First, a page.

I recently had the opportunity to speak with FLEFF filmmaker Landon Van Soest, an Ithaca College alumn (‘04), who is screening his documentary “Good Fortune” at FLEFF 2011. As the film’s director/producer, Van Soest works alongside partner producer/editor Jeremy Levine. Together, they operate their own production company, Transient Pictures.
Prior to making “Good Fortune,” Van Soest was a film major at Ithaca College, where he produced the award-winning documentary “Walking the Line.”
Van Soest was able to travel extensively while in college, including participation in a SIT study abroad program in Kenya where he lived with local families. His witness to the extreme poverty there inspired him to return to Kenya on a Fulbright grant to learn more about international development. In Kenya, he talked to people whose lives made more difficult--rather than improved-- by the influx of international aid and development. This observation led him to produce his next film, "Good Fortune."
Q: What is "Good Fortune" about?
A: "Good Fortune is about the unintended consequences of large scale international aid projects that are imposed on African communities. The film follows two very different approaches to development aid projects with strikingly similar outcomes."
Q: Can you talk about the film's subjects, Jackson and Silva?
A: "Jackson is a farmer in a rural area of who's home is being flooded by an American corporation intent on stimulating commercial agriculture in the region. Silva works as a midwife in Nairobi's largest slum, where UN Habitat has launched a major 'slum-upgrading' project.
In both cases the development organizations aim to address poverty and improve the lifestyles of the community, but for people like Jackson and Silva, the projects threaten to destroy their homes and livelihoods."
Q: How long did it take to make "Good Fortune"?
A: “There were a couple of moments where we were really on edge, but overall it went surprisingly smooth, albeit a slow process. From start to finish it’s taken about four years, with about three years of shooting.”
Q: What are your influences as a documentary filmmaker?
A: "I'm influenced by so many things its hard to know where to start.
The great thing about documentary filmmaking is that it allows you to synthesize so many things––visual arts, narrative story telling, social commentary, etc.––in one medium, so influences can come from a variety of places.
I can say that documentary has been evolving rapidly over the past ten years or so and there are a number of people pushing the medium forward, so its truly an exciting time to be making films."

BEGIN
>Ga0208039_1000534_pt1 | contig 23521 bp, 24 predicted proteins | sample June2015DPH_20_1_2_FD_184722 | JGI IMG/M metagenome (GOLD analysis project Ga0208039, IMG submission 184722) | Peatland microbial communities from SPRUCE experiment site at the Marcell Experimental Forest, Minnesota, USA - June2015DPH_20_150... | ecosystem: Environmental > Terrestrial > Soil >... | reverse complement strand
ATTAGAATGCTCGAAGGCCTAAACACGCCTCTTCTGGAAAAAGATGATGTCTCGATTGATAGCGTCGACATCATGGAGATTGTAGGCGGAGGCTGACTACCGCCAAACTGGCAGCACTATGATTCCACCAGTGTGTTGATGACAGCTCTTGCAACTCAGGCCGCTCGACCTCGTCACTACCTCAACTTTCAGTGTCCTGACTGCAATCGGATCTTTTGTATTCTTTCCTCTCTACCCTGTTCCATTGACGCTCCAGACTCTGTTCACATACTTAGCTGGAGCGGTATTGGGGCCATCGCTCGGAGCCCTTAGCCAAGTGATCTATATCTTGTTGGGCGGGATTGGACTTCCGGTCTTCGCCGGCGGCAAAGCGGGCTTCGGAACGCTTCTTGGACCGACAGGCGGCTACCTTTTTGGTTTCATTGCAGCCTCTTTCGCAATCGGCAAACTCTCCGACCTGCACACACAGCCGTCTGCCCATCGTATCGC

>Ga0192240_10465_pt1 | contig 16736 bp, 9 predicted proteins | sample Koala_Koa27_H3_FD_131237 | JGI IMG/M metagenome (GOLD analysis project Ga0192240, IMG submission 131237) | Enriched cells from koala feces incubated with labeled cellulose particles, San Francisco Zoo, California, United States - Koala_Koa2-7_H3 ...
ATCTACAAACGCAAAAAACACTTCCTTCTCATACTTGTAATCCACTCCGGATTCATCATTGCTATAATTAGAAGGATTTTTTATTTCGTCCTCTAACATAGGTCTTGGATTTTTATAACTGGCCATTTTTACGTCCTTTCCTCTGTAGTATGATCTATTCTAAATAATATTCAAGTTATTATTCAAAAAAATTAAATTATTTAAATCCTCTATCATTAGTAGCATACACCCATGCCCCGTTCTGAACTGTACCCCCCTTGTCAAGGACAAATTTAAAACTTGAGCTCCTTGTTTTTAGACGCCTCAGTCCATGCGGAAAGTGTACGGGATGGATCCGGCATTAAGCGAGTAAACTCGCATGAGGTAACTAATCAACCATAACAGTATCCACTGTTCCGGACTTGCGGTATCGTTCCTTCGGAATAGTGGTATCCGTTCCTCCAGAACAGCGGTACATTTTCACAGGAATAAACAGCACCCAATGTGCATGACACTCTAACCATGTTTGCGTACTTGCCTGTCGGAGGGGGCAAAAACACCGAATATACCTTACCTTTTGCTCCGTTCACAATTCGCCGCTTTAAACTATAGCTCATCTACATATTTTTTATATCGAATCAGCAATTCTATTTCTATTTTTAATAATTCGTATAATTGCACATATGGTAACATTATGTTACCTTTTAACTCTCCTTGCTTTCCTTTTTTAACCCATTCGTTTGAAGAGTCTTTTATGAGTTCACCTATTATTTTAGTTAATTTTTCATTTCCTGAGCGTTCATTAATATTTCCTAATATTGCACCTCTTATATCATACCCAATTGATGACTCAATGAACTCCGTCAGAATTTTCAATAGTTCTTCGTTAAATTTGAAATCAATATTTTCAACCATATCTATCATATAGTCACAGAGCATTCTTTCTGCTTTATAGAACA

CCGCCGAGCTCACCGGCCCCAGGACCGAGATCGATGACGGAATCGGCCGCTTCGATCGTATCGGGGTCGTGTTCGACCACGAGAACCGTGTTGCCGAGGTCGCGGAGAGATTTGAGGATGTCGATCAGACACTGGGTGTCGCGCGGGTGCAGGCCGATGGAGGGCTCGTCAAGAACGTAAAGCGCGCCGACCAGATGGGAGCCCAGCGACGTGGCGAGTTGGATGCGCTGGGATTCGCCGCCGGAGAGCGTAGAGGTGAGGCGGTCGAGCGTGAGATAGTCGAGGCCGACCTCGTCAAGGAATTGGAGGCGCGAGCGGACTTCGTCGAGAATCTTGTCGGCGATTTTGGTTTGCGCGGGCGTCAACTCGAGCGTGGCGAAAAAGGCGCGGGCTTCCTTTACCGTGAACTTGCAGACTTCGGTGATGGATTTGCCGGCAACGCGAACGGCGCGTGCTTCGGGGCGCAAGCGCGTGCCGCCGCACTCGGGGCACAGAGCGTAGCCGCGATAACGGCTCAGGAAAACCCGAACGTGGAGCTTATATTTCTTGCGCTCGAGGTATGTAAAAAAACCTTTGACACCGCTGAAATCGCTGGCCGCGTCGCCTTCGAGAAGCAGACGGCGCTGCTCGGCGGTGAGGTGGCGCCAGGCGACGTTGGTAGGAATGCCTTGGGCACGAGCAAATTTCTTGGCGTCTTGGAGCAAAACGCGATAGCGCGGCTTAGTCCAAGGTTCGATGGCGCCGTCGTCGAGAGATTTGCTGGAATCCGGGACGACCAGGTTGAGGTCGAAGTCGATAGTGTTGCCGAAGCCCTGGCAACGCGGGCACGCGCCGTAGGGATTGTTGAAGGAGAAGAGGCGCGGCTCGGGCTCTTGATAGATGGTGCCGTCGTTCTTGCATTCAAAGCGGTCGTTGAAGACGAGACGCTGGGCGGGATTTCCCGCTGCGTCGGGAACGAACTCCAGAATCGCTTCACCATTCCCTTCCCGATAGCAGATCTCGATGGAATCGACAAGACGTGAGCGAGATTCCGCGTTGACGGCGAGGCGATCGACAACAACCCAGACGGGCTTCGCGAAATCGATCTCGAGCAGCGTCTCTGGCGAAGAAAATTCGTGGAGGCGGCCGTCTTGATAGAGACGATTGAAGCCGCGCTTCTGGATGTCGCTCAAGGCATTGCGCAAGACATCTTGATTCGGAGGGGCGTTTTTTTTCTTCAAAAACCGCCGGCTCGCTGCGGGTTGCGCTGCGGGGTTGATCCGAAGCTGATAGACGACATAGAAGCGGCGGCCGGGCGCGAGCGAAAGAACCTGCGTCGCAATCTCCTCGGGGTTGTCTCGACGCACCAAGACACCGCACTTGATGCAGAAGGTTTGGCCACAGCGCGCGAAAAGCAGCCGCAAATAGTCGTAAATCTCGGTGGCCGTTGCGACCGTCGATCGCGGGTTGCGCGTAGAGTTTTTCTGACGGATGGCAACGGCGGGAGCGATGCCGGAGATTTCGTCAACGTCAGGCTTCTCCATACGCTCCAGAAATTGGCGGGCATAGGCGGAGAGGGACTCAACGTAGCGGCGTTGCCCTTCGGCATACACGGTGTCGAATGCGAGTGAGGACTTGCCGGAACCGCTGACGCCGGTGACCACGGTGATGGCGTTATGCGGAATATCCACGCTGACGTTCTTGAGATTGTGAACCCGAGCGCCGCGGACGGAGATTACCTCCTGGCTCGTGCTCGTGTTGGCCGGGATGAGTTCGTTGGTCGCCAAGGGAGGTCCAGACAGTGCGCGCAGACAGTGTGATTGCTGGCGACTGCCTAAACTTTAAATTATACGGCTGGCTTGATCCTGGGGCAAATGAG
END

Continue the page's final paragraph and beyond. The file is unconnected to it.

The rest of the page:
Q: What advice do you have for emerging filmmakers?
A: "Just make movies.
It’s easy to get caught up in other things. Some people get decent jobs with production companies and get caught up with that, which isn’t a bad thing.
But if you want to be a filmmaker, the best way is to just get out there and make films.”
Q: Why is "Good Fortune" important to FLEFF?
A: "Good Fortune asks us to reassess our relationship with the developing world.
The film asserts that we, as Western citizens, project a paternalistic attitude toward other cultures, economies, and the natural world. Reassessing these relationships, and striving for a more equitable, sustainable world are the essence of what FLEFF has always embodied for me."
* * * * * * * * * * * * * * *
Because Van Soest is currently shooting for his next film in Abu Dhabi, his partner Jeremey Levine will be on hand to discuss the film at FLEFF 2011.
What does it mean to screen "Good Fortune" at FLEFF for Van Soest ?
"I studied filmmaking at Ithaca College, where I met my co-producer Jeremy Levine. So screening at FLEFF is a wonderful homecoming for us," Van Soest explained.
Wednesday, February 23, 2011
This year, FLEFF is pleased to feature the work of Ithaca College '06 alumnus Jeremy Levine, who manages the full-service production company Transient House with co-producer Landon Von Soenst. Their latest feature documentary, "Good Fortune" will be screened at the festival on Sunday, April 17. Earlier today, Levine and I spoke about his career, FLEFF, and his hopes for the screening.
Evan Johnson: What made you want to make movies?
Jeremy Levine: I did lots of stuff in high school that was really "at the high school level," but I knew I really loved making films. Also in high school I really got hooked on politics and social justice issues. I realized even before I got to college that documentary was the way to combine film with social justice and i've been on that path on ever since.
EJ: "Good Fortune" deals in lots of social justice issues. What was your experience like making that documentary?
JL: Making "Good Fortune" in Kenya was an incredible experience and an incredible challenge. The reason Landon and I started "Good Fortune" was because we realized our relatively privileged position as college graduates of the Western world and that there were vast difficulties in the developing world and we wanted to do something to help. We both had that drive early on - the naive urge to go out there - but also, at least for me, very little understanding of what that meant. It's amazing to know that there are these vast problems and that there are these tremendous resources but so often, the resources are just going to waste. It's frustrating and it's another great tragedy.
EJ: Do you have any other plans for the film? Is there anywhere else you'd like to see it go?
JL: Last night (2/22/11) we had a screening with the Young Professionals For International Cooperation [a program of the UNA-USA] and we had a long discussion, people asked really tough questions and we had an amazing dialogue. I think showing it to people who have the ability to make changes is where I'd love to see the film go. I don't think this film is going to change the world but I think it's important to hear the voices of those we don't often hear in the West. We're hoping to get it to screen more in Africa as well.
EJ: What are you looking forward to at FLEFF?
JL: When I was a student, I thought that FLEFF was an amazing festival and I never thought I would come back as a presenter so for me it's really incredible to come back and talk to the current students and the community.
EJ: What would you like the audience to learn from your film? What would you like them to walk away with?
JL: I hope that when people watch "Good Fortune," it raises some important and difficult questions of what foreign aid is, what foreign development is and should people be helped even if they don't want the help. Ultimately, change needs to come from the bottom-up and that's the lesson I hope people learn.